alienwell8 karma

Also to be more specific on the physiology, I find it hard to believe that the pancreatic islet cells cannot respond to lifestyle change for most people when in pre-diabetic ranges which is why we have much success helping people avoid becoming diabetic. Studies have actually compared placebo alone to both metformin and to therapeutic lifestyle change (TLC) on decreasing the risk of becoming diabetic. The result was TLC using healthy diet change and physical activity beat both metformin and placebo. Although metformin also beat placebo which is in part why some clinicians will use metformin for pre-diabetes.

Exastiken9 karma

In terms of climate and geography, where are blue zones located the most?

Edit: spelling

alienwell44 karma

The five regions identified as the Blue Zones are Sardinia, Italy, Okinawa, Japan, Loma Linda, California, Nicoya Peninsula, Costa Rica, and Icaria Greece.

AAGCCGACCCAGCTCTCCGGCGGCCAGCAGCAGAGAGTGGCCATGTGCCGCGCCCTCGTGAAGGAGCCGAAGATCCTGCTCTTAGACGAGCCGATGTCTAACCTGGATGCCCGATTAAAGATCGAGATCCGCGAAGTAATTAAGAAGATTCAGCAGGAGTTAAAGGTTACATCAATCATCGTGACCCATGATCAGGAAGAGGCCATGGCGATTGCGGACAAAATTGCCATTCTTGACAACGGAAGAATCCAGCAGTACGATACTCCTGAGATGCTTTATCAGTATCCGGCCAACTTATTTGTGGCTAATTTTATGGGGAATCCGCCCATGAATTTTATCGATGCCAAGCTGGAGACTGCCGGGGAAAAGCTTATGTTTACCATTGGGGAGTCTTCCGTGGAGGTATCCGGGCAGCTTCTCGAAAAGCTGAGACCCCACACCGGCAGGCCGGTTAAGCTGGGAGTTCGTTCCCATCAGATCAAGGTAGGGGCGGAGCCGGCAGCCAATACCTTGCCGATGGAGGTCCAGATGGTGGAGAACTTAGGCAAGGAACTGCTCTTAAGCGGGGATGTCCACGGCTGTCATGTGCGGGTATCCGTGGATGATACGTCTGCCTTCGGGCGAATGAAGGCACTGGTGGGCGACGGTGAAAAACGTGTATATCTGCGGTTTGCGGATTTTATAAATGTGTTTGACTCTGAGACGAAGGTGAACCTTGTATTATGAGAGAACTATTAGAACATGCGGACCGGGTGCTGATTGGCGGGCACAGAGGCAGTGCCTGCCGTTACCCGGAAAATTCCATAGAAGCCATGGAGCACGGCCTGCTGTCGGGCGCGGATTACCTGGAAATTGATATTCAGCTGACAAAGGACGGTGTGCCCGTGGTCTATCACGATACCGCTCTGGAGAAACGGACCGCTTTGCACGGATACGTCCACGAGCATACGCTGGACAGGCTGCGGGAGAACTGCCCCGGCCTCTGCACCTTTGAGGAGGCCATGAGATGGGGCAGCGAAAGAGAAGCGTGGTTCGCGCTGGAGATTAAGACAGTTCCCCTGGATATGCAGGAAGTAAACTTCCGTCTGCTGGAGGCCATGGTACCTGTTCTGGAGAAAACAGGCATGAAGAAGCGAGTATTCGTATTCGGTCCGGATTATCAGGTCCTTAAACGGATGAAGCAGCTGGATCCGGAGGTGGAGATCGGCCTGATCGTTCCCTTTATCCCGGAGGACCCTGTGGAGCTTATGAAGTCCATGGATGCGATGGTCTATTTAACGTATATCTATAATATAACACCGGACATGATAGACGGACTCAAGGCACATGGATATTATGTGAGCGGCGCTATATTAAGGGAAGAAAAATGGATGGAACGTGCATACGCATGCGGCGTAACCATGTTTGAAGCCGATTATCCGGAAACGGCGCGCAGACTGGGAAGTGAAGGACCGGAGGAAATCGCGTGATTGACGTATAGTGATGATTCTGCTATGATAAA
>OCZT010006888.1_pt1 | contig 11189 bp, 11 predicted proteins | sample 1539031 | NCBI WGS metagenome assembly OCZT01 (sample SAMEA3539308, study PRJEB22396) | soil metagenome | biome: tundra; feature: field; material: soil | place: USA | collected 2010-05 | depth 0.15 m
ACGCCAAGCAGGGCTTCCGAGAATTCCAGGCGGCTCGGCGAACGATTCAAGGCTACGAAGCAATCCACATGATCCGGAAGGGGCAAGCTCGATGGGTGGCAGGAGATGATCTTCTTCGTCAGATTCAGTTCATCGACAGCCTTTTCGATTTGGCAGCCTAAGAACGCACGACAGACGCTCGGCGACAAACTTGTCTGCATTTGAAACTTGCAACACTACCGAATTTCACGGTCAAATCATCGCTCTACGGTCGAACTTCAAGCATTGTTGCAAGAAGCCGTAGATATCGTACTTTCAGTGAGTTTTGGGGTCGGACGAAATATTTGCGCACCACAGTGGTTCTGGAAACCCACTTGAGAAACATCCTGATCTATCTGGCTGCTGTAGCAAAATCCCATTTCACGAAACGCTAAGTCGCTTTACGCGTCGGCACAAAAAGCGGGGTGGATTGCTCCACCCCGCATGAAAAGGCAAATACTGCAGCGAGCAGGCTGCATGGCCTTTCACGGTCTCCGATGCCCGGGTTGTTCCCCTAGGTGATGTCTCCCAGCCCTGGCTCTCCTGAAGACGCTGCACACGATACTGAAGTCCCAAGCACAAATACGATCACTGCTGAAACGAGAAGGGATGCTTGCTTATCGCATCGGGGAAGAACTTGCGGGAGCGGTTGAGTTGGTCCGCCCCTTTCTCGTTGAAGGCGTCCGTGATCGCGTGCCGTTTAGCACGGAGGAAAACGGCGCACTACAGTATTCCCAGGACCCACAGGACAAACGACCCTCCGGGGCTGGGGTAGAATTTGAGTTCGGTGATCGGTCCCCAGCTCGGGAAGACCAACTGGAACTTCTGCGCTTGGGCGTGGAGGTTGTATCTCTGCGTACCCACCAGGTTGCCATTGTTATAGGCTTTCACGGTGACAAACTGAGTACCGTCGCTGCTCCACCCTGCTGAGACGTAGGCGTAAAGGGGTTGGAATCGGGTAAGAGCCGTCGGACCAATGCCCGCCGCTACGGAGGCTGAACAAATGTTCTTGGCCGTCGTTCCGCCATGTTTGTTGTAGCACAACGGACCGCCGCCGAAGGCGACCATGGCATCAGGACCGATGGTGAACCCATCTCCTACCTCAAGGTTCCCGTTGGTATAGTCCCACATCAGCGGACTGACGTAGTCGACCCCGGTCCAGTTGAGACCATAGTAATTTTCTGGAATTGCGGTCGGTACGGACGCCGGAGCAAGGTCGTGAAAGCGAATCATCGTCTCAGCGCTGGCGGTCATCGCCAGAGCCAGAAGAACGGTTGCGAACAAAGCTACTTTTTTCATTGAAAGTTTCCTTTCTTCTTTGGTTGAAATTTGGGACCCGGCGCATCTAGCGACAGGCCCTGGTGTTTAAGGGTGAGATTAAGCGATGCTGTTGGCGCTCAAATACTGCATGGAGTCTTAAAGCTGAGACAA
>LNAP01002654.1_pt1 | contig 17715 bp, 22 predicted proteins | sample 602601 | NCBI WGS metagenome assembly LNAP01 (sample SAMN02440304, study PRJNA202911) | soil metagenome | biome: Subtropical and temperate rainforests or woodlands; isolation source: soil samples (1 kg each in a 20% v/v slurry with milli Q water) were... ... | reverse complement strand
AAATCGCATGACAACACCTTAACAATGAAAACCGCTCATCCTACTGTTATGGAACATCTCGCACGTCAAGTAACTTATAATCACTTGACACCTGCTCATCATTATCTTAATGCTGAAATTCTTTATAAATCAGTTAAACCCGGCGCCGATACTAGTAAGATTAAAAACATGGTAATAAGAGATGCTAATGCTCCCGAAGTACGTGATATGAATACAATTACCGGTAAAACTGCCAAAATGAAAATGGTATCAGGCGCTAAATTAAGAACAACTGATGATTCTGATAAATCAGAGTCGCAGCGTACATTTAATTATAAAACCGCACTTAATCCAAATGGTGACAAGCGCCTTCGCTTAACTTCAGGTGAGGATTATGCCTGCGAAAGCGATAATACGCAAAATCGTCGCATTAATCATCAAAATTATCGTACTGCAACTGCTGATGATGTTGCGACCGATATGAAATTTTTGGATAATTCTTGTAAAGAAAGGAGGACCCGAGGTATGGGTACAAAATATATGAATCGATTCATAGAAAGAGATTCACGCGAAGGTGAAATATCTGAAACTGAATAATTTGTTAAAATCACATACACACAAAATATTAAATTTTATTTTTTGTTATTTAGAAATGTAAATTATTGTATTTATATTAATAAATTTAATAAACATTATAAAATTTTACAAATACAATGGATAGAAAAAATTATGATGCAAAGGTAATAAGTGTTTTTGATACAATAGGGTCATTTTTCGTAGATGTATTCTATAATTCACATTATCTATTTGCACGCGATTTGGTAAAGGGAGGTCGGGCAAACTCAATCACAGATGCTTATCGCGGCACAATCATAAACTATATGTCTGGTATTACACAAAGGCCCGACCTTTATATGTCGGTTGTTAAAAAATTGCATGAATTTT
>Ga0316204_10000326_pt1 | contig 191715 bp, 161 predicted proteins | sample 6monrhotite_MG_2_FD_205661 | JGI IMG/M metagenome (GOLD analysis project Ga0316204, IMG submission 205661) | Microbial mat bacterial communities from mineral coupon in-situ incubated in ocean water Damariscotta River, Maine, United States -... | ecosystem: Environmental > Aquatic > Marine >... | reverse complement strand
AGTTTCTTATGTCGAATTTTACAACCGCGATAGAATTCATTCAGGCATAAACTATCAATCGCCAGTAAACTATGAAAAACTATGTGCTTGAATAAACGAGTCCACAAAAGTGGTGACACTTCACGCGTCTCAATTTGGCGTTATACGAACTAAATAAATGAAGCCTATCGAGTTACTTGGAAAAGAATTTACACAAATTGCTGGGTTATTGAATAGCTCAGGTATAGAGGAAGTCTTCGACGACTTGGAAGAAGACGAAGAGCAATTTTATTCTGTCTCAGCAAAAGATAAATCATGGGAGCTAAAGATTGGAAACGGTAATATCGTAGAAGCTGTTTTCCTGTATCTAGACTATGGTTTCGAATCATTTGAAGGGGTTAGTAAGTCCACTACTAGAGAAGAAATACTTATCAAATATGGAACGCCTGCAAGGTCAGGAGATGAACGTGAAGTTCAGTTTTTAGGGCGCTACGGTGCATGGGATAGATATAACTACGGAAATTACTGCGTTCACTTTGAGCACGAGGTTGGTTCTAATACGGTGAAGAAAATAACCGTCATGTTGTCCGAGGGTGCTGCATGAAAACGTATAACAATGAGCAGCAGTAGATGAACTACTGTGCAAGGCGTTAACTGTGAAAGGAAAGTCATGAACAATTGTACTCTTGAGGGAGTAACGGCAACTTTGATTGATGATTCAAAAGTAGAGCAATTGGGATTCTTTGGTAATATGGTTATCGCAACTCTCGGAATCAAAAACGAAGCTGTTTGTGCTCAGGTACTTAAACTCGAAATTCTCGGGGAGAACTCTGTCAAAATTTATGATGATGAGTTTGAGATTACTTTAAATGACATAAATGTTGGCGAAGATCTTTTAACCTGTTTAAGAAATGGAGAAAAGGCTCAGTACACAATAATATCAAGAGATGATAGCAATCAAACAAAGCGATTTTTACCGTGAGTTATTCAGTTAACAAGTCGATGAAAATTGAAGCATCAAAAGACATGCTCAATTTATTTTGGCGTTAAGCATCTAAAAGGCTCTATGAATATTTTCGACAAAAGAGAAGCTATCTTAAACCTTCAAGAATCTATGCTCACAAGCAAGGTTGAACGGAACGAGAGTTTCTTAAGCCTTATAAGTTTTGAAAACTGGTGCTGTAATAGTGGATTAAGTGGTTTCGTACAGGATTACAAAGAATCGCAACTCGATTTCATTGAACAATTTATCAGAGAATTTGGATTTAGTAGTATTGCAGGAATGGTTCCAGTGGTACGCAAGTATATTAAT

I am not a climate expert, but they are spread across the world... This is what I find so fascinating because it leads me to think that our lifestyle and not just where we live or what our genetic predisposition can play a huge role on our overall health and longevity. This is what brought me to Southern California to Loma Linda to study for 4 years as a physician.

91toinfinity8 karma

Hi Dr. Badalamenti,

What is your opinion on the link between the immune system and the health of the GI tract?

What is the optimal way to get pro- and/or pre-biotics?

I have heard that drinking raw organic Apple Cider Vinegar has health benefits, is this true?

I work an office job where a standing desk is not in the budget, so I got an exercise ball to sit on. Is this actually helping or am I still prone to all of the various health conditions associated with excessive sitting?

alienwell6 karma

As for sitting disease... Its real and linked to morbidity and mortality, whenever you can... Get up, stand, walk around, take short exercise breaks... As I just did now!

Proper posture can help a lot though, so if you are going to sit, improving your posture (this often happens naturally when on an exercise ball with your feet on the ground) can still prove beneficial and decrease the problems such as pain associated with poor sitting posture for extended periods of time